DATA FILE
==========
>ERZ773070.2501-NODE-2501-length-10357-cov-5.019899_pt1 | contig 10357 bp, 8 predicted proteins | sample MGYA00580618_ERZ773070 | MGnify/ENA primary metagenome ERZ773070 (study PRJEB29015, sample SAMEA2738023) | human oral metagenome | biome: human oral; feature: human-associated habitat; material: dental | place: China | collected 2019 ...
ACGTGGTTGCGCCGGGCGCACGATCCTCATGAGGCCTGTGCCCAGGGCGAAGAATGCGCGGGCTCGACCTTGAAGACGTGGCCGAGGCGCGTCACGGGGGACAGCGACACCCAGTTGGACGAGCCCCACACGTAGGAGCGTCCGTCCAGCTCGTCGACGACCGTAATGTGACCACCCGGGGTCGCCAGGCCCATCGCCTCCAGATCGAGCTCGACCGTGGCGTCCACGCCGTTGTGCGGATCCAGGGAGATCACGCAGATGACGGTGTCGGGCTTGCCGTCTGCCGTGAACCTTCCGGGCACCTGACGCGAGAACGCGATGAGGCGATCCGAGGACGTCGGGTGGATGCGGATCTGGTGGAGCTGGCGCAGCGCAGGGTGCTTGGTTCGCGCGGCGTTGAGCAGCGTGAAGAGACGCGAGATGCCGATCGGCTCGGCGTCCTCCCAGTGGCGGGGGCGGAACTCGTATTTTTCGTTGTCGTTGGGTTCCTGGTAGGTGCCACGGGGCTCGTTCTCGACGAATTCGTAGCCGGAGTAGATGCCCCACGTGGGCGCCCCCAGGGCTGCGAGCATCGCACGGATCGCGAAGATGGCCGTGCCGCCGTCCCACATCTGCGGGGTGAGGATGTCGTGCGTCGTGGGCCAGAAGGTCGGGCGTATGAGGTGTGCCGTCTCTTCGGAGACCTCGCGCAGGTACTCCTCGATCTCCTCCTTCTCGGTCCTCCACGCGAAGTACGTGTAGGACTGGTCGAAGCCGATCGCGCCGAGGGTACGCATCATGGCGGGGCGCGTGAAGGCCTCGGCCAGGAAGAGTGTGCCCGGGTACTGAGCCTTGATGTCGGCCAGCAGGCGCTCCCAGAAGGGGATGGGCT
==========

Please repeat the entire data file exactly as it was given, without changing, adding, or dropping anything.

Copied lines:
>ERZ773070.2501-NODE-2501-length-10357-cov-5.019899_pt1 | contig 10357 bp, 8 predicted proteins | sample MGYA00580618_ERZ773070 | MGnify/ENA primary metagenome ERZ773070 (study PRJEB29015, sample SAMEA2738023) | human oral metagenome | biome: human oral; feature: human-associated habitat; material: dental | place: China | collected 2019 ...
ACGTGGTTGCGCCGGGCGCACGATCCTCATGAGGCCTGTGCCCAGGGCGAAGAATGCGCGGGCTCGACCTTGAAGACGTGGCCGAGGCGCGTCACGGGGGACAGCGACACCCAGTTGGACGAGCCCCACACGTAGGAGCGTCCGTCCAGCTCGTCGACGACCGTAATGTGACCACCCGGGGTCGCCAGGCCCATCGCCTCCAGATCGAGCTCGACCGTGGCGTCCACGCCGTTGTGCGGATCCAGGGAGATCACGCAGATGACGGTGTCGGGCTTGCCGTCTGCCGTGAACCTTCCGGGCACCTGACGCGAGAACGCGATGAGGCGATCCGAGGACGTCGGGTGGATGCGGATCTGGTGGAGCTGGCGCAGCGCAGGGTGCTTGGTTCGCGCGGCGTTGAGCAGCGTGAAGAGACGCGAGATGCCGATCGGCTCGGCGTCCTCCCAGTGGCGGGGGCGGAACTCGTATTTTTCGTTGTCGTTGGGTTCCTGGTAGGTGCCACGGGGCTCGTTCTCGACGAATTCGTAGCCGGAGTAGATGCCCCACGTGGGCGCCCCCAGGGCTGCGAGCATCGCACGGATCGCGAAGATGGCCGTGCCGCCGTCCCACATCTGCGGGGTGAGGATGTCGTGCGTCGTGGGCCAGAAGGTCGGGCGTATGAGGTGTGCCGTCTCTTCGGAGACCTCGCGCAGGTACTCCTCGATCTCCTCCTTCTCGGTCCTCCACGCGAAGTACGTGTAGGACTGGTCGAAGCCGATCGCGCCGAGGGTACGCATCATGGCGGGGCGCGTGAAGGCCTCGGCCAGGAAGAGTGTGCCCGGGTACTGAGCCTTGATGTCGGCCAGCAGGCGCTCCCAGAAGGGGATGGGCT